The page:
There are key differences between the two rates in play for U.S. dollar-denominated contracts, explained Chris McAlister, managing director and global head of derivatives at Prudential Financial. McAlister is in charge of global trading in the instruments, as well as one of Prudential's representatives on the ARRC. He made it clear that he isn't a spokesman for the panel.
While LIBOR is a forward-looking term rate, he said, SOFR is an average of the actual daily rates for a period, set in arrears. The three-month LIBOR rate is a snapshot of where the market predicts rates will go, whereas with SOFR for a three-month contract you get a snapshot of the actual daily rates for the previous period. Finding a way to set term rates—along with the operational mechanics of the shift—is the largest open-ended debate.
In addition, SOFR comes packaged with about $1 trillion in daily activity associated with it, while LIBOR never had anything approaching that quantity of transactions to back it up, McAlister said. Also, the new rate isn't based on a credit spread. In both cases, he said insurance companies and lenders with generations of experience working with interest rates are finding ways to address those issues.
“The interesting thing is that if you were to go back and talk about the things people were concerned about from a friction standpoint with moving from LIBOR to SOFR, the market has already evolved,” McAlister said. “The market has already moved from this idea of a credit spread to no credit spread involved in the rate.”
He said a large insurer such as Prudential has the resources—and after regulators' guidance, the time—to manage the transition in-house. Understandably, this may be more difficult for firms with fewer resources, when trying to rebuild all of the transactions on their own, which he said is one of the reasons why the ARRC's guidance is critical for the LIBOR cessation.
The ARRC estimates about 67% of current dollar-denominated LIBOR exposures are set to mature prior to the June 2023 deadline, but about $74 trillion will remain outstanding. That figure includes legacy contracts without an effective or easy means of replacement, ARRC said.
Like so much of 2021, the benchmark swap has been a bit of a catch-up game.
“LIBOR's not unique in the respect that it's been derailed a little by the pandemic,” said Hetling of SDL.
In a report earlier this year SDL, part of RWS Holdings plc, found that the COVID-19 pandemic disrupted business operations and overshadowed efforts to transition away from LIBOR, which the firm estimates underpins about $400 trillion of contracts globally.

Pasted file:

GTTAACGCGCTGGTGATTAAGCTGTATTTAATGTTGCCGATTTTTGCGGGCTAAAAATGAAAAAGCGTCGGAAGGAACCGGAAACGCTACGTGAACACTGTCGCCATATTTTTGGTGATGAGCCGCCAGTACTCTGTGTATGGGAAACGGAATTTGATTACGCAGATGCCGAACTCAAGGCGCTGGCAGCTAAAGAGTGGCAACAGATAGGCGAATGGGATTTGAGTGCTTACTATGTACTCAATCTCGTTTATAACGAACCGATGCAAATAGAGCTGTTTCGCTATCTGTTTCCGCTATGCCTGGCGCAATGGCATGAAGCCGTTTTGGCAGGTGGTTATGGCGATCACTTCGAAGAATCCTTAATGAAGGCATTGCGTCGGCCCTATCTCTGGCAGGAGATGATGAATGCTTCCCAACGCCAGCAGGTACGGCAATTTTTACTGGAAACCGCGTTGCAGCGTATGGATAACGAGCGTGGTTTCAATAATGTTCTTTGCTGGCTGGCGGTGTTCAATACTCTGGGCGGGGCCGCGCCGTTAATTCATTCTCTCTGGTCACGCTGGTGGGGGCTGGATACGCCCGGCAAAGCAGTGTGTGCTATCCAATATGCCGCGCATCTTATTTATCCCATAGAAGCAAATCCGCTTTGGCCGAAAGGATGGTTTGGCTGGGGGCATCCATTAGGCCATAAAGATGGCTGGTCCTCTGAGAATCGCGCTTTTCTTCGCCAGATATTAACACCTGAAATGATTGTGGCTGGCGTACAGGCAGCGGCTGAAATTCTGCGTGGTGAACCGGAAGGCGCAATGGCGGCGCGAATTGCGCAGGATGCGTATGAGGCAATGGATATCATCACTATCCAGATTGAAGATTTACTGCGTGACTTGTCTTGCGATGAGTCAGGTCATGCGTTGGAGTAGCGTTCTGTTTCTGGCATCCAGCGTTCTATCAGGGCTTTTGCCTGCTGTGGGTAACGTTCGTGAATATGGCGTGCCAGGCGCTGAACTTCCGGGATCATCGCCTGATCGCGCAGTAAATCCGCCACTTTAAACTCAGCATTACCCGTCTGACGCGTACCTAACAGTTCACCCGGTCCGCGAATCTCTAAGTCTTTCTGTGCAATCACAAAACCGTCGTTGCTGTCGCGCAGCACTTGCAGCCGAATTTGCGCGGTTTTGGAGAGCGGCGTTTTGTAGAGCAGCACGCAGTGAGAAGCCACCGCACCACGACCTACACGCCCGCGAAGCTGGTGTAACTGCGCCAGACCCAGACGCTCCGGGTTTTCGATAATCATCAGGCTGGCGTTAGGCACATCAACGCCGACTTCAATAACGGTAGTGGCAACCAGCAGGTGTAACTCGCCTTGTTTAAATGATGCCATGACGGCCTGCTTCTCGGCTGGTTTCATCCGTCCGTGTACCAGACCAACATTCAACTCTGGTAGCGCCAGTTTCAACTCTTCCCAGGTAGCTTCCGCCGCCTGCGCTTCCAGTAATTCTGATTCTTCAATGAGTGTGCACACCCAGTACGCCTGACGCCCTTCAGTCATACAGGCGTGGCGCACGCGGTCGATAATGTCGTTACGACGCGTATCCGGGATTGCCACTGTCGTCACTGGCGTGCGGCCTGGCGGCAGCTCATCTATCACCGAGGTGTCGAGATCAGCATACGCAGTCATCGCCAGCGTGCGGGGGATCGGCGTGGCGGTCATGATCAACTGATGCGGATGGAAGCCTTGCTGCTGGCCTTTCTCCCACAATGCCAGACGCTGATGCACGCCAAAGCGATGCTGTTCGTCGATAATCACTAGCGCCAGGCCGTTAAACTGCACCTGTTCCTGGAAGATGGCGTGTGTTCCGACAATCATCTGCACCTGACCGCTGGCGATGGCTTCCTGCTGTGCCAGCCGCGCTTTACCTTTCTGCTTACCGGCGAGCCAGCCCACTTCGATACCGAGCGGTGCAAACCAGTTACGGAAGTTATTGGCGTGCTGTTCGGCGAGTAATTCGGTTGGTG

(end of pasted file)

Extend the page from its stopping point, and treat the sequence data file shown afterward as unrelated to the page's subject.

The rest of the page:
SDL's report looked at so-called tier-one financial institutions across North America, Europe, Middle East and Africa, and the Asia-Pacific regions. Among the findings: More than half, 54%, had experienced disruption by the pandemic and were either behind schedule or requiring assistance to meet deadlines.
And while the change requires 88% of respondents to update reports in multiple languages, 40% had only started doing so in the past year, and there was a need for delaying the switch. It surveyed 60 respondents and found 36 had experienced disruption as a direct result of COVID impact to LIBOR plans.
Joe Demetrick, managing director, public fixed income and derivatives, MetLife Investment Management, takes a different view of the pandemic's impact on banks and others in the process of shedding financial contracts with LIBOR benchmarks.
March and April of 2020—the early days of COVID-19 lockdowns—just showed the extent of LIBOR's shortcomings as a reference rate, Demetrick said. In that respect, the pandemic actually highlighted the rationale behind the shift, he added.
MetLife is also a member of the ARRC helping to steer the process. Like McAlister, Demetrick made it clear that he doesn't speak for the panel as an entity.
“I don't think it complicated it,” he said. “The industry, bottom line, was able to continue to make progress despite COVID. One of the elements about LIBOR, and one of the criticisms of it, is that it's a rate that is largely based on subjective judgment. And there's not a lot of transactions supporting it.”
Key to how the process plays out for smaller participants in the market will be clear standards and benchmarks, McAlister said. The industry needs to know how to deploy its resources to proceed, he said.
“Uncertainty doesn't sit well with market participants, especially if they don't feel like they have the resources to deal with the problem,” McAlister said. “If you don't know what the spread is going to be, if you don't know what date it's going to end, how do you decide what resources you need and when to get them? More certainty on a lot of these things is helpful.”